Sign in to follow this  
Followers 0
kevin372

help lacing 09 yz450 rear wheel

11 posts in this topic

I've been trying to lace my rear wheel after powdercoating the hub and rim but its not going very smoothly. the front wheel was very straightforward and had no problems. The spokes for the rear wheel are of two different lengths and whatever spoke pattern I try doesn't seem to be right. Can someone tell me which length spokes belong in each course on the hub? thanks in advance

Share this post


Link to post
Share on other sites

no I jumped right in and tore it all down without taking any measurements, DOH! I've read through all the sites I could find and didn't find much info (or any) on building from scratch with spokes of varying lengths.

Share this post


Link to post
Share on other sites

Wow.. Nice writeup KJ impressive... KJ's method wouldn't require a pre teardown measurement. You just center the rim on the hub mounted to the bike.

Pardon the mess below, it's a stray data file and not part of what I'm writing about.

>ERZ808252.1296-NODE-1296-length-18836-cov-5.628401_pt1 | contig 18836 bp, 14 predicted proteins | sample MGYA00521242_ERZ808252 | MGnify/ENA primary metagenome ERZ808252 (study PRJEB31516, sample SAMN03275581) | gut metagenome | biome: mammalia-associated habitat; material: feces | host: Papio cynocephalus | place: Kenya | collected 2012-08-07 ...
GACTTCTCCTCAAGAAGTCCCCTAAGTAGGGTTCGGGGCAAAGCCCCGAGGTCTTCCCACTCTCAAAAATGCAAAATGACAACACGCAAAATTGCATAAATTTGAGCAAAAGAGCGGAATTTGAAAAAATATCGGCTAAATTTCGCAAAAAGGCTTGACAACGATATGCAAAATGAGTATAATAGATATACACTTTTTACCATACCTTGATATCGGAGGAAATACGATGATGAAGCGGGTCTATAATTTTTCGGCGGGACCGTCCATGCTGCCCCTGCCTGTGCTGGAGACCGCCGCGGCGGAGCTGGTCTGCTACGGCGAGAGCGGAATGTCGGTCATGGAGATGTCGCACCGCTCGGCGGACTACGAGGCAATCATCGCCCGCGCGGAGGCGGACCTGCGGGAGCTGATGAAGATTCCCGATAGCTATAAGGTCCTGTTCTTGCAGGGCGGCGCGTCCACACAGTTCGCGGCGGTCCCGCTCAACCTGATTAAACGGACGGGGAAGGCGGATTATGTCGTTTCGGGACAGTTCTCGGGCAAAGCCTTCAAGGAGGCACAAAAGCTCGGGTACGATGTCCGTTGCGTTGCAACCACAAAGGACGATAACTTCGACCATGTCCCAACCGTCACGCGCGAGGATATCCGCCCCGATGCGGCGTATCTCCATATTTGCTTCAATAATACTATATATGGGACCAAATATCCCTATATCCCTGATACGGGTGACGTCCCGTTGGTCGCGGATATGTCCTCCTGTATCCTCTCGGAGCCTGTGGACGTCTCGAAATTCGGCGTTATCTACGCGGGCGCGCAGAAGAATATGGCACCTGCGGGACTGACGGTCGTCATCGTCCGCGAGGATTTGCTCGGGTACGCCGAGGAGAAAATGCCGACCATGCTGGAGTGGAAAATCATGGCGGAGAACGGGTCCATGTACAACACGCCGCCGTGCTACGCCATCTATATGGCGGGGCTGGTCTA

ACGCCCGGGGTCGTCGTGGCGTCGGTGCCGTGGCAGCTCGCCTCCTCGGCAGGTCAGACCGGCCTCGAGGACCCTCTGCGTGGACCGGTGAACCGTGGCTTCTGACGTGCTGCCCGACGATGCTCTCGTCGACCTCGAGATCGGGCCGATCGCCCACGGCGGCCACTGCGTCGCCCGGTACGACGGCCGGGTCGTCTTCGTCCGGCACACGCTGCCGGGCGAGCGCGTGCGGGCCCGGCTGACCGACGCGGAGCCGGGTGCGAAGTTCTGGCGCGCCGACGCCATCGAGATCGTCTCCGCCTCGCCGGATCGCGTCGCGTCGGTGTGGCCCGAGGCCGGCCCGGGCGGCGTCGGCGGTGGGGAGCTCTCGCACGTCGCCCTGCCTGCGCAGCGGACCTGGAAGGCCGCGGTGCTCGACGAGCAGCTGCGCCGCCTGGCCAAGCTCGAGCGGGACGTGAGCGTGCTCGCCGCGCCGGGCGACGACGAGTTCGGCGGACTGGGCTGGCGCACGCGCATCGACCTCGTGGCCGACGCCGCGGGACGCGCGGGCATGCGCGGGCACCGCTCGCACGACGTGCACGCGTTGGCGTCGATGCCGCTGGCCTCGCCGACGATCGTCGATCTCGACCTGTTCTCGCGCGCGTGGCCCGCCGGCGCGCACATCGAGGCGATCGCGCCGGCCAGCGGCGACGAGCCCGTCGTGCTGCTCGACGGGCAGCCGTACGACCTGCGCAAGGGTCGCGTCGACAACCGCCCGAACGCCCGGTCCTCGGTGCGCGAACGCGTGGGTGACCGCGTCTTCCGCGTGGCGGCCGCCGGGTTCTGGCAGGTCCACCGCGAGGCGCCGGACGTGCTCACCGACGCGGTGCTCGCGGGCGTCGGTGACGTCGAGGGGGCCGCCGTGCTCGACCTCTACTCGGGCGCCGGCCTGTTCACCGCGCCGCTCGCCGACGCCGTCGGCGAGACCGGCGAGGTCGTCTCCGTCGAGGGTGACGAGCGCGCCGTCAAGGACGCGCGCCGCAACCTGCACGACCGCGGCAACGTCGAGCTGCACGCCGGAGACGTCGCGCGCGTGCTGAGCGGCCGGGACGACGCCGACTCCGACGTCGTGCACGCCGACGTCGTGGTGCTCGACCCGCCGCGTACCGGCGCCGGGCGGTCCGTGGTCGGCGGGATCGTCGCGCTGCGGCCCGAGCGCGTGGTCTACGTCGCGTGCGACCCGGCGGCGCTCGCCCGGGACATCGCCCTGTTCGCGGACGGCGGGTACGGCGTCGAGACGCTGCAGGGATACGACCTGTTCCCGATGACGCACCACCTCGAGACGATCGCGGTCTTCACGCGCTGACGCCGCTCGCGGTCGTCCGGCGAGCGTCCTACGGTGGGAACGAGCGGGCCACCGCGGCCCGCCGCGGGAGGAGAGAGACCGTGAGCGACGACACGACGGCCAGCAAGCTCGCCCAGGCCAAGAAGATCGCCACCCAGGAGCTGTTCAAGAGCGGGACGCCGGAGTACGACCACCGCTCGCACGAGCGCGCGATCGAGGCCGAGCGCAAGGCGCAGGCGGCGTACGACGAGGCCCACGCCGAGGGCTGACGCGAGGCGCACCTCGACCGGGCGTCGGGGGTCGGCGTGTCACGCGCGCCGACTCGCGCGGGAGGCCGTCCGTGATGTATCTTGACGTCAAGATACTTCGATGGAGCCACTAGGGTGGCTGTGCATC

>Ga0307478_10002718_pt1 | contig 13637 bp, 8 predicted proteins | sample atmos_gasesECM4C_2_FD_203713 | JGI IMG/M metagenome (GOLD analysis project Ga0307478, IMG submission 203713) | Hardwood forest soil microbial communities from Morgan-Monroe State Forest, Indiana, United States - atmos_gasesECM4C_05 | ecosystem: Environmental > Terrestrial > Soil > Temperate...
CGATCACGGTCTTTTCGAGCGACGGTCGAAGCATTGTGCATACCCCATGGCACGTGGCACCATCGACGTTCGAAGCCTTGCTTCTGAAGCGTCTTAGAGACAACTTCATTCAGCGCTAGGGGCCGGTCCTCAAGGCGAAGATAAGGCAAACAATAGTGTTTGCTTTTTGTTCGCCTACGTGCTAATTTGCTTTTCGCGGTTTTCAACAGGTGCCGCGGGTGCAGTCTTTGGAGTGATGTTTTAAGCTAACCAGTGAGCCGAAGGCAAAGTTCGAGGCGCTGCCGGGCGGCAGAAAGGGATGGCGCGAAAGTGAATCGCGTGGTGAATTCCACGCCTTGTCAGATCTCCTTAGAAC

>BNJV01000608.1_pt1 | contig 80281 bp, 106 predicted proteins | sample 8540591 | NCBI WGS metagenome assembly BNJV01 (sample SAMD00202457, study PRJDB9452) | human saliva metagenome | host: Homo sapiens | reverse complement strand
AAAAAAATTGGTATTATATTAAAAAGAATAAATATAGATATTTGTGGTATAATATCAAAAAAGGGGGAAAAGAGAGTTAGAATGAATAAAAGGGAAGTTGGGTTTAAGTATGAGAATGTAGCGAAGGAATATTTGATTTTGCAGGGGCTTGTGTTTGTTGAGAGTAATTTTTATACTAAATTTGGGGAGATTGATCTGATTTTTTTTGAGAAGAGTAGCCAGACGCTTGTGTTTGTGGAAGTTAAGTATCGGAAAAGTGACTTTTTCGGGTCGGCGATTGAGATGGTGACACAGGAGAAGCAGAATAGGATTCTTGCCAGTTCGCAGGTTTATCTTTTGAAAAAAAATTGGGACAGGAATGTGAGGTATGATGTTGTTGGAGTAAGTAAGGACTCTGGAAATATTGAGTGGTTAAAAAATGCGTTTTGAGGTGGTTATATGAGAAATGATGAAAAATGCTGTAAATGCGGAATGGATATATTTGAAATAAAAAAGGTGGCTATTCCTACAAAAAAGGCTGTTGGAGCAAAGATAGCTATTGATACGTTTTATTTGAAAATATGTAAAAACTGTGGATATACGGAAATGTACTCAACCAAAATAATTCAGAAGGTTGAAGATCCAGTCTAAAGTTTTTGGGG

Share this post


Link to post
Share on other sites
Wow.. Nice writeup KJ impressive... KJ's method wouldn't require a pre teardown measurement. You just center the rim on the hub mounted to the bike.

Right, it is best to measure the offset, but on these wheels it is centered and the offset is actually built into the hub. Plus it doesn't matter if your wheel is two millimieters one way or the other, though if you are going to be a little to one side, it is a little better to be farther away from your silencer to give yourself extra clearance.

Share this post


Link to post
Share on other sites
Do motorcycle in general have this offset built into the hub?

Not all, but many do. A wheel is strongest if the rim is centered in the spokes.

Share this post


Link to post
Share on other sites

If you want to completely understand spoked wheels and the building process, there isn't a better text written for the purpose than this that I know of:

http://www.amazon.com/Bicycle-Wheel-3rd-Jobst-Brandt/dp/0960723668

The one thing that does not apply is the crossing of the inner spokes over the outers, as is done with bicycles to keep the trailing spokes taut under torque loads. It's unnecessary with motorcycles, and frankly, not even possible in many cases.

Share this post


Link to post
Share on other sites

Create an account or sign in to comment

You need to be a member in order to leave a comment

Create an account

Sign up for a new account in our community. It's easy!


Register a new account

Sign in

Already have an account? Sign in here.


Sign In Now
Sign in to follow this  
Followers 0